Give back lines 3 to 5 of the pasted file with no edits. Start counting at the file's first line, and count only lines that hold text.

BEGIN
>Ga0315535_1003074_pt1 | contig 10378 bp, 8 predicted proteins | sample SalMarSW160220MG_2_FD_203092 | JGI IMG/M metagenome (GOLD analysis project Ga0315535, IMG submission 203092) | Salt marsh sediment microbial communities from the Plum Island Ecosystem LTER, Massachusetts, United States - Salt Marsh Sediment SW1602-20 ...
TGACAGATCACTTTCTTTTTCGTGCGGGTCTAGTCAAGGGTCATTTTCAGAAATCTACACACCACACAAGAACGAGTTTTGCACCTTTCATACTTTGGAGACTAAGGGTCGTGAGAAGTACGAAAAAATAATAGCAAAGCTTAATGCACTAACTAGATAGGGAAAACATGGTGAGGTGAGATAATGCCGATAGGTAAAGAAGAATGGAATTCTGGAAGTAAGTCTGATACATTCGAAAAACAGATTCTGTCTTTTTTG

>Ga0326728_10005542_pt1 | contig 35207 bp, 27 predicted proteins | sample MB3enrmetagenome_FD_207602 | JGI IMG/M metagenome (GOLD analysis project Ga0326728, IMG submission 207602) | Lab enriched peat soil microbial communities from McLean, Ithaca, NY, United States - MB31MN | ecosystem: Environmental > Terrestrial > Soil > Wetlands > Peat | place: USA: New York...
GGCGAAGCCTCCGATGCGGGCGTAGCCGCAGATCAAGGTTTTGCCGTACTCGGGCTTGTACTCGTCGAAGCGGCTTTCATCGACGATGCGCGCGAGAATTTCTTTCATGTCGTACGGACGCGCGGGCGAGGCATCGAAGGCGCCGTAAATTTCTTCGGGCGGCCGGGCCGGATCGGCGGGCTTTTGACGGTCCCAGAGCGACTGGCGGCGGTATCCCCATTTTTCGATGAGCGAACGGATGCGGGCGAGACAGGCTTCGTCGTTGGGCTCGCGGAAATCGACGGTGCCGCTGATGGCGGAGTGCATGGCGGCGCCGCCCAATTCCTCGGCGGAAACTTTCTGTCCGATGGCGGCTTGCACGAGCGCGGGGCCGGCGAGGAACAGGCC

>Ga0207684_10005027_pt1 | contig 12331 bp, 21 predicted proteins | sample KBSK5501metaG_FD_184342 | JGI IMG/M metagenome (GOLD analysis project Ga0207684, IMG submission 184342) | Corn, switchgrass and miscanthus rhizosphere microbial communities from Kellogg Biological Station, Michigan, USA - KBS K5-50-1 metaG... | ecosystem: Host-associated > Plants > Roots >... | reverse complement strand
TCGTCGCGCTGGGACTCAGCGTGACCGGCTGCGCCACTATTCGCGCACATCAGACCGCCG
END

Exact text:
>Ga0326728_10005542_pt1 | contig 35207 bp, 27 predicted proteins | sample MB3enrmetagenome_FD_207602 | JGI IMG/M metagenome (GOLD analysis project Ga0326728, IMG submission 207602) | Lab enriched peat soil microbial communities from McLean, Ithaca, NY, United States - MB31MN | ecosystem: Environmental > Terrestrial > Soil > Wetlands > Peat | place: USA: New York...
GGCGAAGCCTCCGATGCGGGCGTAGCCGCAGATCAAGGTTTTGCCGTACTCGGGCTTGTACTCGTCGAAGCGGCTTTCATCGACGATGCGCGCGAGAATTTCTTTCATGTCGTACGGACGCGCGGGCGAGGCATCGAAGGCGCCGTAAATTTCTTCGGGCGGCCGGGCCGGATCGGCGGGCTTTTGACGGTCCCAGAGCGACTGGCGGCGGTATCCCCATTTTTCGATGAGCGAACGGATGCGGGCGAGACAGGCTTCGTCGTTGGGCTCGCGGAAATCGACGGTGCCGCTGATGGCGGAGTGCATGGCGGCGCCGCCCAATTCCTCGGCGGAAACTTTCTGTCCGATGGCGGCTTGCACGAGCGCGGGGCCGGCGAGGAACAGGCC

>Ga0207684_10005027_pt1 | contig 12331 bp, 21 predicted proteins | sample KBSK5501metaG_FD_184342 | JGI IMG/M metagenome (GOLD analysis project Ga0207684, IMG submission 184342) | Corn, switchgrass and miscanthus rhizosphere microbial communities from Kellogg Biological Station, Michigan, USA - KBS K5-50-1 metaG... | ecosystem: Host-associated > Plants > Roots >... | reverse complement strand